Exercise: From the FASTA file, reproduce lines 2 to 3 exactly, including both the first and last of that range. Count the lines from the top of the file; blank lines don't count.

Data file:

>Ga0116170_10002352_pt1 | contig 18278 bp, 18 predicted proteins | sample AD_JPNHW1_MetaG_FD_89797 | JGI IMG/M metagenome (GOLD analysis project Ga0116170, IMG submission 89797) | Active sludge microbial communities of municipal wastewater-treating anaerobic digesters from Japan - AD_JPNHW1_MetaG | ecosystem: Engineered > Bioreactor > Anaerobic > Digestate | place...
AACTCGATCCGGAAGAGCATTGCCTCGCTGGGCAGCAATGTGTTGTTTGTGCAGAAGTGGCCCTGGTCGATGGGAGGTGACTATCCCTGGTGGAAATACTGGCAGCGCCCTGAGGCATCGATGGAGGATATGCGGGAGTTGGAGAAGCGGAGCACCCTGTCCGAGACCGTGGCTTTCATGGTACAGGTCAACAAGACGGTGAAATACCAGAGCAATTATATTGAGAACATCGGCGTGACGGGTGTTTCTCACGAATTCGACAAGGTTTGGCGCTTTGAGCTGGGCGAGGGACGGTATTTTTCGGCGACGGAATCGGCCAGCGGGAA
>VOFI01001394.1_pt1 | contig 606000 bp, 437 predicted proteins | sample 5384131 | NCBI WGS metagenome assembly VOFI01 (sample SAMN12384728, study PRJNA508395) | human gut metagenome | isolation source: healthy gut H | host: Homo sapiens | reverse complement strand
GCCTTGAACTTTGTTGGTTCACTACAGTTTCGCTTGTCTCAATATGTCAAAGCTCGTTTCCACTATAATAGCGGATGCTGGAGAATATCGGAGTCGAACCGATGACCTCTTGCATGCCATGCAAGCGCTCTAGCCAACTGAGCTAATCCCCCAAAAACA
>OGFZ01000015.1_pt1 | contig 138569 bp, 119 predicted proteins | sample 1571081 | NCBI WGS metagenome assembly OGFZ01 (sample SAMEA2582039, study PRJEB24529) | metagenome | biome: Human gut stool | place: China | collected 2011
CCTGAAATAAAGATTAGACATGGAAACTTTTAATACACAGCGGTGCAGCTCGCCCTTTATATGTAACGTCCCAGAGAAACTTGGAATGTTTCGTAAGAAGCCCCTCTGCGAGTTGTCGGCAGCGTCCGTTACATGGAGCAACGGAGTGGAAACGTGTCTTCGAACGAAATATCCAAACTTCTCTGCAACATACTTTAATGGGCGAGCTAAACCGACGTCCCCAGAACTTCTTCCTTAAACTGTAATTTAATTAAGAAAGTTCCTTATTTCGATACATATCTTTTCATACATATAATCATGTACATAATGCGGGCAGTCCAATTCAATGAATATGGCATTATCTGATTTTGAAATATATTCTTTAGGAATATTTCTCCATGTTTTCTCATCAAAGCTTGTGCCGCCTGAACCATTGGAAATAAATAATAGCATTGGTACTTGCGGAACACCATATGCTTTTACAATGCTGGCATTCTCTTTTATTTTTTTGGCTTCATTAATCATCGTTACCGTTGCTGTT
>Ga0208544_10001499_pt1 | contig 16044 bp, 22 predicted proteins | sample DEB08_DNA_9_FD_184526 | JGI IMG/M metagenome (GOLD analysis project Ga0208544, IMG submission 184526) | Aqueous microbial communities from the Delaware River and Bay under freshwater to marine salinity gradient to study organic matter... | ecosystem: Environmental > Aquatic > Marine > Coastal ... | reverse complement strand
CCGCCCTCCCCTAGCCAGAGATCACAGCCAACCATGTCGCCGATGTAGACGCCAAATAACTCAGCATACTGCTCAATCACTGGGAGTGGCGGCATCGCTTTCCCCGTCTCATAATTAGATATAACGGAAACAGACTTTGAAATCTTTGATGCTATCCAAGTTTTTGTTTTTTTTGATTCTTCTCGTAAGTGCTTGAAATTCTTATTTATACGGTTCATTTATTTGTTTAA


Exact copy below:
AACTCGATCCGGAAGAGCATTGCCTCGCTGGGCAGCAATGTGTTGTTTGTGCAGAAGTGGCCCTGGTCGATGGGAGGTGACTATCCCTGGTGGAAATACTGGCAGCGCCCTGAGGCATCGATGGAGGATATGCGGGAGTTGGAGAAGCGGAGCACCCTGTCCGAGACCGTGGCTTTCATGGTACAGGTCAACAAGACGGTGAAATACCAGAGCAATTATATTGAGAACATCGGCGTGACGGGTGTTTCTCACGAATTCGACAAGGTTTGGCGCTTTGAGCTGGGCGAGGGACGGTATTTTTCGGCGACGGAATCGGCCAGCGGGAA
>VOFI01001394.1_pt1 | contig 606000 bp, 437 predicted proteins | sample 5384131 | NCBI WGS metagenome assembly VOFI01 (sample SAMN12384728, study PRJNA508395) | human gut metagenome | isolation source: healthy gut H | host: Homo sapiens | reverse complement strand